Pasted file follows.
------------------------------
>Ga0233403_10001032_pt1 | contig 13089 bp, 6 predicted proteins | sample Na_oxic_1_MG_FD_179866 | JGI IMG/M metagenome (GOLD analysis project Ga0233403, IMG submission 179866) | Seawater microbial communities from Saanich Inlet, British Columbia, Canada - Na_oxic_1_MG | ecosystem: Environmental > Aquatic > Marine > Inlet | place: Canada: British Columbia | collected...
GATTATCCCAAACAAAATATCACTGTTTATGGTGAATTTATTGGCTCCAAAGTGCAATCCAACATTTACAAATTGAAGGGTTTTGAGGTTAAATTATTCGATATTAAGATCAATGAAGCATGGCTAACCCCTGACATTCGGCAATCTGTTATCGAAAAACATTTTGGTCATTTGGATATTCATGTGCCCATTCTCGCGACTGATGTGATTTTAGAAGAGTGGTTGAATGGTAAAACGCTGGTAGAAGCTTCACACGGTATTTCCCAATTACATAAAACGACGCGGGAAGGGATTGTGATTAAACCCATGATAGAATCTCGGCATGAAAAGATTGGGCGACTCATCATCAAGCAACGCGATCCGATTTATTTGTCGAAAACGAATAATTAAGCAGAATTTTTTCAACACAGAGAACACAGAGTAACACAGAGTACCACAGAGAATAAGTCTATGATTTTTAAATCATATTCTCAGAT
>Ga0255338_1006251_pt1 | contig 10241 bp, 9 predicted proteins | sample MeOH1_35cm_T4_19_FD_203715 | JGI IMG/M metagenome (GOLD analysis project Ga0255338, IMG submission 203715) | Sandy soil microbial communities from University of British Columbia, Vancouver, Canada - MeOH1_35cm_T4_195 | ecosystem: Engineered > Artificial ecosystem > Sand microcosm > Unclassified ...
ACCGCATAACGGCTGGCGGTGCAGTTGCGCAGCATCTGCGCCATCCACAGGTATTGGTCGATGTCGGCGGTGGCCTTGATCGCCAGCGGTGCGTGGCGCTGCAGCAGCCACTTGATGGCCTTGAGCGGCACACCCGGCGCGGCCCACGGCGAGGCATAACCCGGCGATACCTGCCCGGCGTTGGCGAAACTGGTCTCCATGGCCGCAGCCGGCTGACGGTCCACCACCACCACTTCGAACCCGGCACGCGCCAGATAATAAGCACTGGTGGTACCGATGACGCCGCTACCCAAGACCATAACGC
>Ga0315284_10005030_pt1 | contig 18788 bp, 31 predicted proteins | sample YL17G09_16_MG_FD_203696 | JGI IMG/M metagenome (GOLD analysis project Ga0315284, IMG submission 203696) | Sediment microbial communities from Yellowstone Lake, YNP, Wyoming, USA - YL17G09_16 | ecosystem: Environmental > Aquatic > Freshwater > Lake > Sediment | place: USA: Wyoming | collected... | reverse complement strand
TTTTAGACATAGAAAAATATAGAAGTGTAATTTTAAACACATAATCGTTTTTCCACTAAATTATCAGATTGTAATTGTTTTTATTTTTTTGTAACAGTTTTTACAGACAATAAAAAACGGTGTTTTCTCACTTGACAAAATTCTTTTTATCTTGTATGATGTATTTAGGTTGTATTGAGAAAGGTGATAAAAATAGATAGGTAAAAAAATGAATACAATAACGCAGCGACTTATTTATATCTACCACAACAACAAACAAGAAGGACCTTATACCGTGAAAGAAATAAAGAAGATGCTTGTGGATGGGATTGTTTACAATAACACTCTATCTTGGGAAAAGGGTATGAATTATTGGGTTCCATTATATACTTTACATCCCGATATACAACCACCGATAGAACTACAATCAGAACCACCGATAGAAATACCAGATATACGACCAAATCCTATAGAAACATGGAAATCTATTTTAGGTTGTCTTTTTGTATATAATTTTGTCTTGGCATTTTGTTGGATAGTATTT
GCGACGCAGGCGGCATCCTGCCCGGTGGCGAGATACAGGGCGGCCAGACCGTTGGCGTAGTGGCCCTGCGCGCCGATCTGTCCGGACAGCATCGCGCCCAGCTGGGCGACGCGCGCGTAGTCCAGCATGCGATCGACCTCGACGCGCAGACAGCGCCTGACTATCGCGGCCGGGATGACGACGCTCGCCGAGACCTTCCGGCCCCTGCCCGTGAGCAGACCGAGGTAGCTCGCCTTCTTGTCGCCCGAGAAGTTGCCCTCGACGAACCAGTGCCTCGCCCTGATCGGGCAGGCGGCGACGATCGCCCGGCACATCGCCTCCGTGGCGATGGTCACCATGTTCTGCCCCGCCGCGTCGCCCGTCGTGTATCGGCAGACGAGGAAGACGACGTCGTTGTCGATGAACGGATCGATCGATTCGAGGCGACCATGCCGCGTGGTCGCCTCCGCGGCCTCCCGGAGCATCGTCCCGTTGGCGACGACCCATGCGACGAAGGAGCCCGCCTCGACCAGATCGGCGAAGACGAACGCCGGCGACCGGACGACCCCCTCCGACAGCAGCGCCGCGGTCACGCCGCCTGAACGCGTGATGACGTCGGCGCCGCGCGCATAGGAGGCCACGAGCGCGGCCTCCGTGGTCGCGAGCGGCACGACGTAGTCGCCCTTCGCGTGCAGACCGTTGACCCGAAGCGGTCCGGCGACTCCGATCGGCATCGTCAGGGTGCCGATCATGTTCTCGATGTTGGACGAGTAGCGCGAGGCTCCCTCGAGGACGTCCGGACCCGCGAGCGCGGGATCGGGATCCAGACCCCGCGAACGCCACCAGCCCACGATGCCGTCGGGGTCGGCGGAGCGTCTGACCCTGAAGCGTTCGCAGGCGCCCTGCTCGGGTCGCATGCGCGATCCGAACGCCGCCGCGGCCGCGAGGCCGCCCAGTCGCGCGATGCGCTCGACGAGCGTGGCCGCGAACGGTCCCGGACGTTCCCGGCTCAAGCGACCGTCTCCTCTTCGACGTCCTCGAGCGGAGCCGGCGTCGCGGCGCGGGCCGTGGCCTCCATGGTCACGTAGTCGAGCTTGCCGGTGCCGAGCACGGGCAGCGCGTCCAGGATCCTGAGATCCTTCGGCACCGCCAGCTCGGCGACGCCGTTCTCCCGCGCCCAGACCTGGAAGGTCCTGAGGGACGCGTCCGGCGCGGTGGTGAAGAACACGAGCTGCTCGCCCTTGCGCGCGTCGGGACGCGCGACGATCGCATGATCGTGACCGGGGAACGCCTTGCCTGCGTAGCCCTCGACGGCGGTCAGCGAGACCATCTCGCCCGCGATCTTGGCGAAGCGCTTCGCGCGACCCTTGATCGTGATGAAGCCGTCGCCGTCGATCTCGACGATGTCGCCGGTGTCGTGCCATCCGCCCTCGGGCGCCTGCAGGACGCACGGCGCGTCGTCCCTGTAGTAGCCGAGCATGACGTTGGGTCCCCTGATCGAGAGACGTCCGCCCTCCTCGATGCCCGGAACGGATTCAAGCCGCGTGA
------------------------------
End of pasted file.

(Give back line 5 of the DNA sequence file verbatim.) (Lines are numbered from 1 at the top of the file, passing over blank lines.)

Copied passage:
>Ga0315284_10005030_pt1 | contig 18788 bp, 31 predicted proteins | sample YL17G09_16_MG_FD_203696 | JGI IMG/M metagenome (GOLD analysis project Ga0315284, IMG submission 203696) | Sediment microbial communities from Yellowstone Lake, YNP, Wyoming, USA - YL17G09_16 | ecosystem: Environmental > Aquatic > Freshwater > Lake > Sediment | place: USA: Wyoming | collected... | reverse complement strand